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Nearly 70 percent said they favor amending the Utah Constitution, as one lawmaker has proposed, so church and clergy are not forced to perform same-sex marriages against their religious beliefs. That support cut across nearly all demographic groups — Mormon and non-Mormon, men and women, younger and older — with only Democrats failing to muster a majority for such a change.
Rep. Jacob Anderegg, R-Lehi, is sponsoring a bill and joint resolution to amend the state’s constitution to exempt religious leaders and organizations from being required to participate in gay marriages.
New petition to Attorney General Sean Reyes
Supporters of same-sex marriage in Utah submitted a petition with more than 32,000 signatures Monday protesting the state’s efforts to fight a court ruling legalizing the unions.
The petition on change.org addressed to Attorney General Sean Reyes takes aim at the estimated $2 million cost of the legal battle to keep Amendment 3, the state’s ban on gay marriage. It asks Reyes not to use the money of taxpayers who oppose the ban.
“To continue with this decision to use taxpayer money for something that is a religious matter is a violation of the separation of church and state,” the petition reads.
U.S. District Judge Robert Shelby struck down Amendment 3 on Dec. 20, allowing about 1,300 same-sex couples to apply for marriage licenses. Last week, the U.S. Supreme Court issued a stay on same-sex nuptials as the state appeals Shelby’s decision.
Monday’s petition was started by Sophia Hawes and wife Danilynn Tingey, both transgender women over 40 who see legal marriage “as vital to being able to adequately care for one another as they age,” according to a statement.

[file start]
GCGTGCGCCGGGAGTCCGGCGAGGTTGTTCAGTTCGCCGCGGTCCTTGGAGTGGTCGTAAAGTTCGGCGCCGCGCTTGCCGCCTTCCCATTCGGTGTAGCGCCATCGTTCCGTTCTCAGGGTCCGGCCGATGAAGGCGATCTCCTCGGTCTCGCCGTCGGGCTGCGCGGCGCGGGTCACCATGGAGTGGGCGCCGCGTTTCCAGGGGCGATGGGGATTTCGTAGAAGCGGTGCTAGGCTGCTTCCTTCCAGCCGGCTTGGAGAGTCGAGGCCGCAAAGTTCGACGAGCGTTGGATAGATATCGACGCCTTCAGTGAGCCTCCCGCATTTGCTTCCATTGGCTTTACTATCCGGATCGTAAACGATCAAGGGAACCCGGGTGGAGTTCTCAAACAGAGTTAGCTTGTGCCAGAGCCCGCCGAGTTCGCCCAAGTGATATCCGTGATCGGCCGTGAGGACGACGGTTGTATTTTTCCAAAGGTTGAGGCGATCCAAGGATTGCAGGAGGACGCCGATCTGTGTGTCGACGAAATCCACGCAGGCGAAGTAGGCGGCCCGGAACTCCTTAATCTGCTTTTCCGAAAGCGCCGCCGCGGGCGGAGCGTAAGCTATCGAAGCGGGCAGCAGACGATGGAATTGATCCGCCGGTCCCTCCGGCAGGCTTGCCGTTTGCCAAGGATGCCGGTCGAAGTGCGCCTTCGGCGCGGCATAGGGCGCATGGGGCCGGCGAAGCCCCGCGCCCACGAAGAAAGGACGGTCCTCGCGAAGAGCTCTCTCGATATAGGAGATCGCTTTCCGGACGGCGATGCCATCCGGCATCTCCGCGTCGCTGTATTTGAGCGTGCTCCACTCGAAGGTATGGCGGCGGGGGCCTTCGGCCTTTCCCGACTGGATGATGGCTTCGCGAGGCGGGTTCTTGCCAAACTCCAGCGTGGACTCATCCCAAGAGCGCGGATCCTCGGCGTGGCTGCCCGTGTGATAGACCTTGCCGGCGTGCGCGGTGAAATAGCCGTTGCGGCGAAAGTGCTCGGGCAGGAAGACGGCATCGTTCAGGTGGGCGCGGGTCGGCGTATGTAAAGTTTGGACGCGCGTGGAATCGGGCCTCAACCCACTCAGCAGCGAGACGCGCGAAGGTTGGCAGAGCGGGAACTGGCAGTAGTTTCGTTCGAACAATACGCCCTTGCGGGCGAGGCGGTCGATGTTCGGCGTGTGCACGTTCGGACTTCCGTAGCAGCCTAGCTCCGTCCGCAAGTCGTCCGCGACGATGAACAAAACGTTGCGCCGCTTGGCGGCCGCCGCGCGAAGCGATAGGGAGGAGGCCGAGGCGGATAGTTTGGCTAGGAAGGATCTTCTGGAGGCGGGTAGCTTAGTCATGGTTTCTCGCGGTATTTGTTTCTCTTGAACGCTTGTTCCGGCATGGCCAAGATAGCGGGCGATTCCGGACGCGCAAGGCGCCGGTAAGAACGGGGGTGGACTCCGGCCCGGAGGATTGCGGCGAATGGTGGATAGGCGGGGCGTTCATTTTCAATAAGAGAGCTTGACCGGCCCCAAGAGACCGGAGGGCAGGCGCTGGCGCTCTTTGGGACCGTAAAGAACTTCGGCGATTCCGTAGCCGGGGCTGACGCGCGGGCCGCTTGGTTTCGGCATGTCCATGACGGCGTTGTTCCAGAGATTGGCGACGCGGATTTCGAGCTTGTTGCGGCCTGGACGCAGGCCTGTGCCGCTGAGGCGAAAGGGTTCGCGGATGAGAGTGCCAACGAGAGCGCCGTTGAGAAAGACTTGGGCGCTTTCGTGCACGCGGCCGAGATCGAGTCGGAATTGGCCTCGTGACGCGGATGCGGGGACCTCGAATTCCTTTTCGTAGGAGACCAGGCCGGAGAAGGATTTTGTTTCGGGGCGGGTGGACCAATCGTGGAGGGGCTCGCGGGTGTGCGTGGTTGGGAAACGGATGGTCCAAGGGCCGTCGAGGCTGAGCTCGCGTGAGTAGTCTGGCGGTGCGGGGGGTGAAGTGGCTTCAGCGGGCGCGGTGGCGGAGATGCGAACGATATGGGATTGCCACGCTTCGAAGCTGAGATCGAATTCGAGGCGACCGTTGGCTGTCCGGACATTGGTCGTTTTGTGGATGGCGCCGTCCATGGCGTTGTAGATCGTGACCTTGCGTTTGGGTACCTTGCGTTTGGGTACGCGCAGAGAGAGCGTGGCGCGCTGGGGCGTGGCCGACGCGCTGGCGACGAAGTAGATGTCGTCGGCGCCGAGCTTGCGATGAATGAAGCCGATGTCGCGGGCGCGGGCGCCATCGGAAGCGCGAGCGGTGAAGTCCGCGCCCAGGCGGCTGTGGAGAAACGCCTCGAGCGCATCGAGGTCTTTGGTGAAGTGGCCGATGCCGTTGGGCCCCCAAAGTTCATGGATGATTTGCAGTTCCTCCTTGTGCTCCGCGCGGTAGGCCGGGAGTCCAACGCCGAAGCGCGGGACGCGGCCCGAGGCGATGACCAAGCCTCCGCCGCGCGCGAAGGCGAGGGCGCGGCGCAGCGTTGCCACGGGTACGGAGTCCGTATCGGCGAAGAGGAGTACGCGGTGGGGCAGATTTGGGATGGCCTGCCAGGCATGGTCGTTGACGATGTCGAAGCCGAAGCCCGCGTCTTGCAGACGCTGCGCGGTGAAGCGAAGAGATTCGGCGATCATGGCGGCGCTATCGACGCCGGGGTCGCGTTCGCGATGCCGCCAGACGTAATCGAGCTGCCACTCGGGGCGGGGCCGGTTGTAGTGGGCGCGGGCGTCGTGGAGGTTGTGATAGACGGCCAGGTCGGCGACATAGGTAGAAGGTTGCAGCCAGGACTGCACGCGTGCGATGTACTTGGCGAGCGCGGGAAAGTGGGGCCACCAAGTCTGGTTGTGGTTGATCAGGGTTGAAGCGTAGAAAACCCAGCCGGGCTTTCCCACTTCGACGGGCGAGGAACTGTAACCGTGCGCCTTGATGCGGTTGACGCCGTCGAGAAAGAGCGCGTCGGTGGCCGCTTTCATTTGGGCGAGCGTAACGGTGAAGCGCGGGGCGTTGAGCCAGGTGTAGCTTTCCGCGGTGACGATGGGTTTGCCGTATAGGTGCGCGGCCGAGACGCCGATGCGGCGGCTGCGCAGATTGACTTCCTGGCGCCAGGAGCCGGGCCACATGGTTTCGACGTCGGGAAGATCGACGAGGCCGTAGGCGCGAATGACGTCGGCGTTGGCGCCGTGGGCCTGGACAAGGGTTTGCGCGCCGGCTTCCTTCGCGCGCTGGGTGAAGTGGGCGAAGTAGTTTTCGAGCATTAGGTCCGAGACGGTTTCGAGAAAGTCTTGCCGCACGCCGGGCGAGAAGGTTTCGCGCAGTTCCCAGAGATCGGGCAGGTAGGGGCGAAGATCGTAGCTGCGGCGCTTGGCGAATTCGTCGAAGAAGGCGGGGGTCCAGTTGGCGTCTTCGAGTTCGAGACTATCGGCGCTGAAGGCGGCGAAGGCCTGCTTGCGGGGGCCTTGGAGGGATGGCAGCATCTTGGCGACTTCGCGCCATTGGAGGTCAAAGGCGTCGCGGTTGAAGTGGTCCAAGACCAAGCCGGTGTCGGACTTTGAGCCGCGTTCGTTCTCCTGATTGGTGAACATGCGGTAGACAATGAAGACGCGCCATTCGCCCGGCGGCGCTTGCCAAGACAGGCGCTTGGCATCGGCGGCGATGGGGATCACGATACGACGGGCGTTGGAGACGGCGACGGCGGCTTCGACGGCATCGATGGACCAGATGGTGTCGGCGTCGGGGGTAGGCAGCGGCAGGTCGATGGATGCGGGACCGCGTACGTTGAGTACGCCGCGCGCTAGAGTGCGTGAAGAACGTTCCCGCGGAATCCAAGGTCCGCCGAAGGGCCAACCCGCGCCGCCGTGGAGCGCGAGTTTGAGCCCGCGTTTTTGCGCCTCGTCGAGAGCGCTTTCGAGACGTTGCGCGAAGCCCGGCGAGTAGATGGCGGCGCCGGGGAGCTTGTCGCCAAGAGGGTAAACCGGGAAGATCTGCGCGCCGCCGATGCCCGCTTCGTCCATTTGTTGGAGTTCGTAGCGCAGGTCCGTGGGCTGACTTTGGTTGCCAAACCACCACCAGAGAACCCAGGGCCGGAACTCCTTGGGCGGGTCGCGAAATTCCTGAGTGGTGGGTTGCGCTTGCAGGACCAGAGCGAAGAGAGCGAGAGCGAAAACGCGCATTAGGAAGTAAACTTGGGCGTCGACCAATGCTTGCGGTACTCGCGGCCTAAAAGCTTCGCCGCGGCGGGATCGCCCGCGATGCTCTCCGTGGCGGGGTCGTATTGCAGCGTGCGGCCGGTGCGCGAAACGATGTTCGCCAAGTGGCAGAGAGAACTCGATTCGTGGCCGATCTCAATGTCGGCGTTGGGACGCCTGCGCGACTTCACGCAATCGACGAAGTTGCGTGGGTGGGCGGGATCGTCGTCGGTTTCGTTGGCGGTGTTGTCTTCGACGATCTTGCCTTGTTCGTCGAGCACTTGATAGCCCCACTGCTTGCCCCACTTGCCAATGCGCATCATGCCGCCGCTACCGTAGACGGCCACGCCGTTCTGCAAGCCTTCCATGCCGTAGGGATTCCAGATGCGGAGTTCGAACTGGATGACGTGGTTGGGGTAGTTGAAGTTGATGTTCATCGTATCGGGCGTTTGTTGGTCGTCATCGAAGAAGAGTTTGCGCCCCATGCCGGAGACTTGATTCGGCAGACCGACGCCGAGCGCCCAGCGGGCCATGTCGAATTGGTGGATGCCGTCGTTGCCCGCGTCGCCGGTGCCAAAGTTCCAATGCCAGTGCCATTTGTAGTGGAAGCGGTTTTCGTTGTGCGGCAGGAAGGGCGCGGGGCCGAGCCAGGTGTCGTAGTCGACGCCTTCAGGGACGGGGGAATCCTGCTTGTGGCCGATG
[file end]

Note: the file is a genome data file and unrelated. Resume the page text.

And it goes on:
Latter-day Saints recently pushed such a proposal in Hawaii as lawmakers there voted to legalize same-sex marriage. In a statement released last week, the LDS Church said it "insists" on its leaders’ and members’ constitutionally protected right to advocate for religiously held views on marriage and noted that lay leaders may not perform same-sex marriages or allow them to occur on church property.
The Tribune poll is not the first to note a shift in attitude during the past decade. A public opinion survey by Brigham Young University’s Center for the Study of Elections and Democracy in February 2012 found 29 percent of Utahns opposed all legal recognition of same-sex couples’ relationships, down from 54 percent in 2004 when it first asked the question.
In that 2012 survey, 28 percent expressed support for marriage rights for same-sex couples, while 43 percent favored allowing same-sex couples in Utah to form civil unions.
Wesley, 34, a St. George poll respondent, said he opposes same-sex marriage but supports civil unions as a "really good solution to the whole problem."
If the 10th Circuit and possibly the U.S. Supreme Court uphold Shelby’s decision, then civil marriage could be scrapped altogether in favor of nondiscriminatory unions, he said.
"It could be really great to have Utah say we won’t give anybody a marriage," said Wesley. "Marriages could be a private thing. What we do instead is we have domestic partnerships."
Wesley, a former Mormon who now embraces a "heathen" worldview, said his attitude toward homosexuality has become less accepting over time.
"I think I valued freedom more and traditional values less as a Christian," he said. "Now I think that traditional values are what hold societies together. And more often, they need to be upheld against even individual freedom."
As with marriage rights, Utahns are evenly divided about whether married same-sex couples should be allowed to adopt children — with 45 percent supporting the idea, 45 percent opposing it and 10 percent unsure. Sixty-four percent of respondents are against adoption by unmarried same-sex couples in Utah.
Utah law currently bars unmarried, cohabitating couples — both opposite-sex and same-sex — from adopting children. However, many same-sex couples have adopted children out-of-state; others have children conceived through artificial reproductive technology or from previous, heterosexual relationships. The ability to have a partner recognized as a legal parent is a key issue in the marriage rights’ debate for many of those couples.
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